this provides us with a real, feature complete jit system with very
   advanced optimizations that can target many platforms, without any
   maintenance burden on the p5 developers.



However, in the long run this is still a micro optimization. Ruby is
reportedly
about twice as slow as perl for most things. That doesn't keep anyone from
writing successful applications in ruby.

Java is probably many times faster than Perl. None of us seem to be
switching
to it because you can crunch numbers faster in it.

A JIT can't make dramatic high level performance improvements.

It'll speed up tight loops, simple arithmetic, opcode dispatch, etc but for
apps whose performance is bound by memory management overhead or IO this
will
effort will go almost unnoticed.

Furthermore, IMHO most apps are not even bound by those limitations, but
rather
by programmer laziness/sloppiness. If better performance is a low hanging
fruit
that remains unpicked, JIT is really not going to make much of a difference.

Since typical Perl code probably won't be dramatically affected by the
performance benefits of this project, funding is probably unlikely.

Even if it runs 2x faster, it doesn't mean it'll be 2x cheaper to run. This
is
the "you are not google" axiom of scalability. Even if people want this
performance, for most of them it won't actually help their business.

This project might allow Perl to become an appropriate choice for more
performance critical applications, or alleviate the urge to write XS based
optimizations, but that effect will probably be minor at best.

I suspect the main benefit would actually be in marketing (look how excited
we're getting about python being "5x faster"), and in demonstrating that the
runtime is able to adapt and be modernized, perhaps paving the path to more
ambitious language and runtime improvements.




***** THAT LAST CHUNK WAS THE IMPORTANT BIT, IF YOU SKIPPED IT THE REST IS
EVEN
MORE BORING *****








Future directions
=================

Some ideas on how to take this further, based on other interesting projects.

These are ideas for further experimentation, some of which I've tried
pursuing
out of curiosity, none of which were anywhere near done.

None of these ideas are relevant until a stable and useful LLVM emitter can
actually be demonstrated for p5, with good performance on artificial
benchmarks.

They could theoretically be used to bridge the gap between good performance
in
the lab and good performance in the wild.



1. Profile based compilation
----------------------------

To avoid too much memory usage for generated code and too much cpu usage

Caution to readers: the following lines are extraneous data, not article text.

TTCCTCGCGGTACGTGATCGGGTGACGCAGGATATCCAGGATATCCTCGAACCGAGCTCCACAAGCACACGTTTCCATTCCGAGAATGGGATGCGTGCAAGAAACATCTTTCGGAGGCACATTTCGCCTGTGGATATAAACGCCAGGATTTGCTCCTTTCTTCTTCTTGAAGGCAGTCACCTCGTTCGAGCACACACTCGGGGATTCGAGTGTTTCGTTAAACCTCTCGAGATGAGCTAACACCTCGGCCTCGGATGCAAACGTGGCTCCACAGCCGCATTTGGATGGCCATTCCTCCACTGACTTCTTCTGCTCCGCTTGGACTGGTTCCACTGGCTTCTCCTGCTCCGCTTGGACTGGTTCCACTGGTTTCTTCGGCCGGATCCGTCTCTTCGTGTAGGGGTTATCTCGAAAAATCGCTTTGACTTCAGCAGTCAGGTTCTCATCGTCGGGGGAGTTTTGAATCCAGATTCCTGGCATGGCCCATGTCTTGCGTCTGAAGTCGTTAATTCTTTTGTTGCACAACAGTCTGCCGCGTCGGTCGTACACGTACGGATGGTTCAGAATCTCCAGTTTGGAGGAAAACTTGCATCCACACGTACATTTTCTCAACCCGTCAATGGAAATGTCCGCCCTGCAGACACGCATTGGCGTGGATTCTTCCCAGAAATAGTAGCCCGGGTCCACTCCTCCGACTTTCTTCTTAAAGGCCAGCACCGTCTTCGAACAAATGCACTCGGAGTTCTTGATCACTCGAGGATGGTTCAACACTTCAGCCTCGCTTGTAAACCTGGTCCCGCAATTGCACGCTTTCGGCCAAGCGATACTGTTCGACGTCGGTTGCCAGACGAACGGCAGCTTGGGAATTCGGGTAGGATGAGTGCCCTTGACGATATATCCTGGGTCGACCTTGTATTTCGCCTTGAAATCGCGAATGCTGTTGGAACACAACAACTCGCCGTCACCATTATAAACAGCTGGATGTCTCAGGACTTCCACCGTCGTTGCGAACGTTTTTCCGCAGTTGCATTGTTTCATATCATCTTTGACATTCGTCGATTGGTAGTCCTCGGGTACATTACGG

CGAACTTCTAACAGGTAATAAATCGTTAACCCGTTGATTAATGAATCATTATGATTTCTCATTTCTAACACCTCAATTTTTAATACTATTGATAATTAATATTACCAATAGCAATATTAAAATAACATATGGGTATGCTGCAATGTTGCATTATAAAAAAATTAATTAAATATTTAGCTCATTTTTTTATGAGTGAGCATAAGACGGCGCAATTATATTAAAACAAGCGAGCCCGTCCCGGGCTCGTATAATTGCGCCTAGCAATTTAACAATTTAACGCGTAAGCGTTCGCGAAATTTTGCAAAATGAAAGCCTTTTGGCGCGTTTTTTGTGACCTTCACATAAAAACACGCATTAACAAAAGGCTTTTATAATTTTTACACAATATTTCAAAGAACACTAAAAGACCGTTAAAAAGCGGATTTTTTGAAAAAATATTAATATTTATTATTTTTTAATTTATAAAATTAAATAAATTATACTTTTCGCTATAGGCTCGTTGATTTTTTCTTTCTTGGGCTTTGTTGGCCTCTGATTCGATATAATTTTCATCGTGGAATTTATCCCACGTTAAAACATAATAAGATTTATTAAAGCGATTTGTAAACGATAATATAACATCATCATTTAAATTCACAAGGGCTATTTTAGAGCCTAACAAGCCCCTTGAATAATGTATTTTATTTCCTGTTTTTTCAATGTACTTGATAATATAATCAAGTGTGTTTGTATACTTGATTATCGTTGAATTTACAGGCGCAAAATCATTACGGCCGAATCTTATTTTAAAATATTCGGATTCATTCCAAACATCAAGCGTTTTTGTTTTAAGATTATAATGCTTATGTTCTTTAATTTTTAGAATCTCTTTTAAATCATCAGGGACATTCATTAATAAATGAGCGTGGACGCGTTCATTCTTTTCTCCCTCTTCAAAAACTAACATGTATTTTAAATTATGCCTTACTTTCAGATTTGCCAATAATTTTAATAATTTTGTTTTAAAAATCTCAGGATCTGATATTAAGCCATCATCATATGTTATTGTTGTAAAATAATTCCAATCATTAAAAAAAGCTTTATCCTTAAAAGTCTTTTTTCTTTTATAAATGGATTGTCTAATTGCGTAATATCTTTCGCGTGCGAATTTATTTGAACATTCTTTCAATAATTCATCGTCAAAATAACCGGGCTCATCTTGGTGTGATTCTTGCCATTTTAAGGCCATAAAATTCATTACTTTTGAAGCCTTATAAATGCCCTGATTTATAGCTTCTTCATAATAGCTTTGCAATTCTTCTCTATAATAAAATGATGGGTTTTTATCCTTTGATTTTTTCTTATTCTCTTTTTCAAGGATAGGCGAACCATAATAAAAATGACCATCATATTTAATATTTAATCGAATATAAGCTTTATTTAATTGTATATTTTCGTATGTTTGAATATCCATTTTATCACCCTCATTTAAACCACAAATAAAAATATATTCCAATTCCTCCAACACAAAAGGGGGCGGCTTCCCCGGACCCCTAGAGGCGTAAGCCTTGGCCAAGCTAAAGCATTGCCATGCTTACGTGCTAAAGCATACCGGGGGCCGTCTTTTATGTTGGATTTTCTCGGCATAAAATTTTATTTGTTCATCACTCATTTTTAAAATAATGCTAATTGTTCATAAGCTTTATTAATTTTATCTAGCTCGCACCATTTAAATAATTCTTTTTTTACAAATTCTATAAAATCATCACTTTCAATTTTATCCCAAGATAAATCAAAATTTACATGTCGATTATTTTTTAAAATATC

generating it, code tracing should probably be used to identify hot paths.

This can be done by modifying ENTERSUB to trigger jit compilation for
commonly
used CVs.

To avoid cache spilling while tracing, a hashing variant of a bloom filter
may
be used to count CVs. This loses accuracy but given that this is a
stochastic
process anyway the tradeoff is probably fair.

A hash function with N salts can be used to sequentially flip the bits of
the
bloom filter. The hash is computed over the salt and the CV address.

The first hash is used to find the actual bloom filter. By doing this lookup
once we avoid a cache spill once per hash function.

The hashing is then repeated for the CV address. If the bloom filter bit is
off, it is flipped on and the loop is aborted.

If all the bits are turned on, the subroutine is jitted.

By increasing N the time before jitting is increased (higher threshold for
what
is a hot path).

By increasing the number or size of the bloom filters collision is avoided.

By using the hashing variant of a bloom filter (sub partitions), instead of
spilling the cache up to N times, it is spilled at most once.

The advantage over a hash of counters keyed by SV is significant: there is
only
one pointer indirection, the memory usage for the table is constant, and the
operations to update the counters are simple and always require a constant
time.

Yet another variant is introducing random decay to the filter. Once a
certain
fill percentage is reached, random bits are turned off. This allows the
system
to keep jitting code without getting false positives by filling the filter
up
too much. This approach is also sensitive to changing hot paths without
needing
historical using stochastic approximation.